Our new house has stairs and that means I’ve been practicing a new and heretofore undeveloped skill—yelling up those stairs to my kids.
My voice lacks the resonant quality needed to get their attention most of the time. After all, I’m competing with earbuds, closed doors, radios, their own conversations, iTunes, and the like. So, they don’t always hear me.
There are other culprits also. Like the distance from the front of the minivan to the back of the minivan and all the ambient noise in said minivan while I’m trying to talk.
Or there’s simply my son’s natural talkativeness. He can’t hear me very well when he’s trying to tell me a story at the same time.
Whatever the culprit, I spend a lot of time as a mom just trying to be heard.
All of this has been nudging my heart a little with a question: What gets in the way of me hearing God?
Busyness, distraction, noise, inattentiveness, me not taking time to listen—all of them are to blame at times.
But there’s something else, too. Sometimes heavy-heartedness, sadness, and discouragement throw us into a pit of darkness, and it’s so hard to hear God’s voice in that place.
There are times God speaks hope to his people and even though hope is truly what we need, we can miss His message.
This is where Israel was in the beginning of Exodus. Slavery trampled on more than their physical freedom. Over time, it had beaten them into hopelessness.
That’s when God sent Moses with these words:
I have heard the groaning of the people of Israel….
I have remembered my covenant….
I will bring you out from under the burdens of the Egyptians….
I will deliver you from slavery.
I will redeem you…
I will take you to be my people, and I will be your God…
I will bring you into the land that I swore to give to Abraham, to Isaac, and to Jacob. (Exodus 6:2-9).
The promises are stunning. The assurances are powerful. These are the grandest, greatest, most extravagant declarations of God’s abiding love for His people and His determination to rescue them.
But they didn’t throw a block party when they heard Moses’s news, nor did they pack their bags and start planning for departure.
Instead, Exodus says:
“they did not listen to Moses, because of their broken spirit and harsh slavery” (Exodus 6:9 ESV).
They didn’t listen.
They didn’t listen because they couldn’t listen. Their perspective had been damaged over time. God seemed distant and unreal, unhelpful and uncaring and words didn’t penetrate through that wall of hurt and bitterness.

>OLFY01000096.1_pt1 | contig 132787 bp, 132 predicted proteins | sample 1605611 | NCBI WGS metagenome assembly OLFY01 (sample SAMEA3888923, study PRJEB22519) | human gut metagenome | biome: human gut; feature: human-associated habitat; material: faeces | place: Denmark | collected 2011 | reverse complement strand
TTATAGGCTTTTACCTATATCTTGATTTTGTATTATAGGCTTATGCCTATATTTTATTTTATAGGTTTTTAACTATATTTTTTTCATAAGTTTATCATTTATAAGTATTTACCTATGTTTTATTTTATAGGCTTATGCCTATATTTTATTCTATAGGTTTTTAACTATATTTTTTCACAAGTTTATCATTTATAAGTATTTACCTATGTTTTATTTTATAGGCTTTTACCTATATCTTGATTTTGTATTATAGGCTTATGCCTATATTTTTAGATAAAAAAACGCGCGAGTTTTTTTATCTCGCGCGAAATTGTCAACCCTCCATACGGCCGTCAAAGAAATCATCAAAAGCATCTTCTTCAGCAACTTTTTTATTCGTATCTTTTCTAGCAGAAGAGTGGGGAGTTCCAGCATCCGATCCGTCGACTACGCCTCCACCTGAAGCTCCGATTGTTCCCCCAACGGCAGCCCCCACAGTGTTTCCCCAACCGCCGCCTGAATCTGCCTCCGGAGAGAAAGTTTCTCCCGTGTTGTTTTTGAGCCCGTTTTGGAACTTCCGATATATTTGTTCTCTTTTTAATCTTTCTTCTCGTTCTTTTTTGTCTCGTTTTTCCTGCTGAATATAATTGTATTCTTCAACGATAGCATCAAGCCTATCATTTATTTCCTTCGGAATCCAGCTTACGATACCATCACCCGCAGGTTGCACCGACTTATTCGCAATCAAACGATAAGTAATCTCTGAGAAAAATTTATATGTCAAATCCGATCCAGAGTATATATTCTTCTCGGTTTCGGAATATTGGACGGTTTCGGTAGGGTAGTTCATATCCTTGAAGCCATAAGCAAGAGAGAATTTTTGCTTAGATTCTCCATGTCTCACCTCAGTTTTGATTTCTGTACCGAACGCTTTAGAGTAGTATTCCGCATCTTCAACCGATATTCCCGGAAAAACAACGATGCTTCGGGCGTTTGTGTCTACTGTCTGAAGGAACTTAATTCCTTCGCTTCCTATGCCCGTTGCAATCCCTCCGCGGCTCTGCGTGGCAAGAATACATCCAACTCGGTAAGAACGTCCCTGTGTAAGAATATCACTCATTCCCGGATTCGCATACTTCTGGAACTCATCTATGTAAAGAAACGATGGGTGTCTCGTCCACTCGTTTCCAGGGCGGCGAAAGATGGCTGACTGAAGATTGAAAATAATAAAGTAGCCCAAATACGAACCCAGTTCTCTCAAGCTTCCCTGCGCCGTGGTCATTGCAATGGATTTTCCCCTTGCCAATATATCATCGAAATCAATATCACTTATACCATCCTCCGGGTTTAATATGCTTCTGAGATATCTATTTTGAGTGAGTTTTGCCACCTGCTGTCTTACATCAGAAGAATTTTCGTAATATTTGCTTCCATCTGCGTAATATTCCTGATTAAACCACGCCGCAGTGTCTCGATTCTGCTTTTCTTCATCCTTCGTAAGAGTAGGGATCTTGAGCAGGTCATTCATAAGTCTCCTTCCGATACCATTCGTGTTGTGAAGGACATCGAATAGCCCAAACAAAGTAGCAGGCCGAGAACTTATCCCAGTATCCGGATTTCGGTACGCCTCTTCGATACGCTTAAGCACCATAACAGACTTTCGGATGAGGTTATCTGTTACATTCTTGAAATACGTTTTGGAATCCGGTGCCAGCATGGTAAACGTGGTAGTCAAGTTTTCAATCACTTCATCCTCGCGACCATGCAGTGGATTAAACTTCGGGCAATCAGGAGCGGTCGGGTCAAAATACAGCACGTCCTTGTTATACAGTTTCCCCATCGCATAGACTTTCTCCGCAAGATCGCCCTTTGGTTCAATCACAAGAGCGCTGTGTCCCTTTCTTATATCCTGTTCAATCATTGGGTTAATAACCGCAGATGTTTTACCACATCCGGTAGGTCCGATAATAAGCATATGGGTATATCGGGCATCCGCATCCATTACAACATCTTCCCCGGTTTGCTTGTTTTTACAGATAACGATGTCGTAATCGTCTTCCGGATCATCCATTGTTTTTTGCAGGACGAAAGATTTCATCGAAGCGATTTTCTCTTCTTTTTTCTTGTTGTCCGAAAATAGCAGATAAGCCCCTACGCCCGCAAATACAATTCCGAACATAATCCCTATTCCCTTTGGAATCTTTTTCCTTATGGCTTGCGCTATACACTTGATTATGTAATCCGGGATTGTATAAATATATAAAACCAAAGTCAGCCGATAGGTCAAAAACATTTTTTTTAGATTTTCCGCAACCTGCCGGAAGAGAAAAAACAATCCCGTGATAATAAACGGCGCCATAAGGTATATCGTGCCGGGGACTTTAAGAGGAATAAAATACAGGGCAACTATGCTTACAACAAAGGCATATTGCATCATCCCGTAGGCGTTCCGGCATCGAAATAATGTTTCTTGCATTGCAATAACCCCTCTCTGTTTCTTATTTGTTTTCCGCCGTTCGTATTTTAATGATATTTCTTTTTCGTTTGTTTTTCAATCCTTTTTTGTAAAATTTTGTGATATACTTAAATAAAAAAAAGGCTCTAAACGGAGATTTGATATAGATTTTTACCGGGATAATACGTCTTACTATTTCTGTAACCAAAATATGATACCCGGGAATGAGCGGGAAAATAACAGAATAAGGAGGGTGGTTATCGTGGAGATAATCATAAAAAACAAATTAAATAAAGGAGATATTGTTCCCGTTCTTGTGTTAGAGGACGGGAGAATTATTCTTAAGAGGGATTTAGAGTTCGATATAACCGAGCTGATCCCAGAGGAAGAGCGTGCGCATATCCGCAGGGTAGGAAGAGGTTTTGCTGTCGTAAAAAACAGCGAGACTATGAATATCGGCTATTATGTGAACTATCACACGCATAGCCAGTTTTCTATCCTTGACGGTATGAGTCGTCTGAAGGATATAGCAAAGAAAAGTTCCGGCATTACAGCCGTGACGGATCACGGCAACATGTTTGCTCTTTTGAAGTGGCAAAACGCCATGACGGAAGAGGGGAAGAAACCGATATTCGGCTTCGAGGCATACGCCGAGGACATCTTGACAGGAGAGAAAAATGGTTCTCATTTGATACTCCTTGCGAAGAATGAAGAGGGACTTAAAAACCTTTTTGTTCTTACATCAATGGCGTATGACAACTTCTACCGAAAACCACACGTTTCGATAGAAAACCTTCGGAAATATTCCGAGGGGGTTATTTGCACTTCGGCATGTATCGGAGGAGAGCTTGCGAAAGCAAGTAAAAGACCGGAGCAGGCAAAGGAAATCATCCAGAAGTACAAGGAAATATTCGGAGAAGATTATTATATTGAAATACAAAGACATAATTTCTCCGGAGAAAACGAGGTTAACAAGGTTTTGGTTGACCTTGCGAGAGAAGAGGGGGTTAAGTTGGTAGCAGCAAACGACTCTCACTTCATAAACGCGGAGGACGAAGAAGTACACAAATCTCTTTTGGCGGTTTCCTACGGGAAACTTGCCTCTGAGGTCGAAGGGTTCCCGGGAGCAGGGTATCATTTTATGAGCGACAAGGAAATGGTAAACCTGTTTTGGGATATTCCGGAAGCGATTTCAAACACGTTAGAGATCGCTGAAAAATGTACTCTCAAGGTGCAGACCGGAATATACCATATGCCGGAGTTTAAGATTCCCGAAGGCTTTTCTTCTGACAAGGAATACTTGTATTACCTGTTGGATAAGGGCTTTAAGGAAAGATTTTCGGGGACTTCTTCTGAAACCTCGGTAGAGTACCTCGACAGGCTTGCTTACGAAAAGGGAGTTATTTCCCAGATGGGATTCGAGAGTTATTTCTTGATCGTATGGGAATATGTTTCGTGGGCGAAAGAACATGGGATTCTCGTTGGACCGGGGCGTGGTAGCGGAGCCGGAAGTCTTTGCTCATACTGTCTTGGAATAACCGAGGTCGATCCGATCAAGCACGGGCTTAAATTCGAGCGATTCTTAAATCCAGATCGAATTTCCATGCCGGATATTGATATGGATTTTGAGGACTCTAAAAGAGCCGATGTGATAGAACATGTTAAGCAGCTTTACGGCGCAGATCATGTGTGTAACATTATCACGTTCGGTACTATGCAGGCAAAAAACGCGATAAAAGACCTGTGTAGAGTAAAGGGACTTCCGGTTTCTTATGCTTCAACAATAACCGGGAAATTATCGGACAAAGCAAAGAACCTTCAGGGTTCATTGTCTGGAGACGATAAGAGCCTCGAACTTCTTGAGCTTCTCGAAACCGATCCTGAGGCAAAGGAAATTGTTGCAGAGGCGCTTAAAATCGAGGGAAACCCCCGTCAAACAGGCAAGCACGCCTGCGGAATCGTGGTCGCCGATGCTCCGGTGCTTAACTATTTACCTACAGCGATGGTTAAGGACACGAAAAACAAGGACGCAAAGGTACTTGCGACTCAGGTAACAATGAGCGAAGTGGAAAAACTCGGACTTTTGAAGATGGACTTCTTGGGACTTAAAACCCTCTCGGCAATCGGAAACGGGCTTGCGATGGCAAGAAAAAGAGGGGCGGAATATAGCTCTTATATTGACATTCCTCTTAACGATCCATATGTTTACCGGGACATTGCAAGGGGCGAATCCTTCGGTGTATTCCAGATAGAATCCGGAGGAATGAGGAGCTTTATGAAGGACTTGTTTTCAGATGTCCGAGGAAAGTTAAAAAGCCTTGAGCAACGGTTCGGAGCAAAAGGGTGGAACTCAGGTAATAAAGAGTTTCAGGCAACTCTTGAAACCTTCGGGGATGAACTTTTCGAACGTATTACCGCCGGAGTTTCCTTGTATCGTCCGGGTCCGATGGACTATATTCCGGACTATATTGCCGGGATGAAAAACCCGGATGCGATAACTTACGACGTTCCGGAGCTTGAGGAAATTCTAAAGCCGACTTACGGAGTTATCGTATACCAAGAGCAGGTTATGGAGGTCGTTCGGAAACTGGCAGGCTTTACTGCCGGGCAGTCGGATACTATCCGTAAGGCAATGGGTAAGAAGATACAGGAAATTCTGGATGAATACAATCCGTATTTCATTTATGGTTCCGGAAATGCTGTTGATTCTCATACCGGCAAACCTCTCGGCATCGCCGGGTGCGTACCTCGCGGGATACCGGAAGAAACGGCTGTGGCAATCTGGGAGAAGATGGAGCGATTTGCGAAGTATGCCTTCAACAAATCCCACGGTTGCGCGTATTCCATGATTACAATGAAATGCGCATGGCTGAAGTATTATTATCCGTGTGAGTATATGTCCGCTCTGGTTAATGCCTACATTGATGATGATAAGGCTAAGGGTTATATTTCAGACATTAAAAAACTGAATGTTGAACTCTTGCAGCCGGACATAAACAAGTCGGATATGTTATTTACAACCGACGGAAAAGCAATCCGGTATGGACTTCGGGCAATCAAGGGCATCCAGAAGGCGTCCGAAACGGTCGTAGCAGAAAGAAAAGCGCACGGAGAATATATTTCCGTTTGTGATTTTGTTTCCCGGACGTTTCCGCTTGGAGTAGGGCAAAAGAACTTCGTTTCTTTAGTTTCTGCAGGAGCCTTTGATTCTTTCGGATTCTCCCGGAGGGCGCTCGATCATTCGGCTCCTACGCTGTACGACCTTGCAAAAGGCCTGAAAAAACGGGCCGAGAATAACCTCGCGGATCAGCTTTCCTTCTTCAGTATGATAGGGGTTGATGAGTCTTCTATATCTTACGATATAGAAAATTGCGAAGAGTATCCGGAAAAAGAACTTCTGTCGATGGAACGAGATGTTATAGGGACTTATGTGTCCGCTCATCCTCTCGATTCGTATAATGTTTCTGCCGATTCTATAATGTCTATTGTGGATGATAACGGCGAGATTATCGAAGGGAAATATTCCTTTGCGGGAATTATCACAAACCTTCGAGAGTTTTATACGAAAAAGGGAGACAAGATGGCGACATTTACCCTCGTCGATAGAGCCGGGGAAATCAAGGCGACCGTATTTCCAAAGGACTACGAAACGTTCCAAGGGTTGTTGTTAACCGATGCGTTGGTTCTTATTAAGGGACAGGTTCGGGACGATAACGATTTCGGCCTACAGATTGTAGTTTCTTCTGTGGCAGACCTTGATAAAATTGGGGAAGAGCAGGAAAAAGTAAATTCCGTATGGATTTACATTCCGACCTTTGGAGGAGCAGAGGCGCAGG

I don’t know about you, but I’ve been in places where hope is hard.
David had been there, too. He wrote:
Look to the right and see; For there is no one who regards me; There is no escape for me; No one cares for my soul (Psalm 142:4 NASB).
What he needed was to know that someone cared for his soul.
Just like Israel, David felt abandoned, alone, and hopeless with no chance of rescue. But there in the middle of that place of pain, he recalled the promise and the truth:
The righteous will surround me,
for you (God) will deal bountifully with me. (Psalm 142:7b NASB).
God’s people would be there for him and God would come through for him. That’s what David knew.
That’s what we need to know, too, when we feel forgotten or abandoned, alone, or without hope.
God’s people are there for us. God will come through.
But we’re not just receivers of that message; we’re messengers of hope to others.
How can we share about God’s love and keep sharing? Remind others of God’s promises and keep reminding them? Speak truth in love and keep on speaking that truth even when we’re ready to give up?
Some of us right now are loving someone who is traveling through hard spaces: the valley, the wilderness, the pit, and that’s a messy kind of ministry.
We can be poured out and depleted when caring for the hurting. It requires deep compassion, supernatural patience, and near-constant trips into God’s presence for our own renewal and refreshing. Otherwise, we’ll be crushed underneath someone else’s burden.
Only the Holy Spirit can do that deep healing work in any of us. Only the Holy Spirit can open blinded eyes and deaf ears.
So the pressure is off of us to make others hear or understand or change their minds.
Here’s what we can do: We be present with them in the pain. We stick with them in prayer. We keep holding onto hope, and we trust God do the greater work that He alone can do.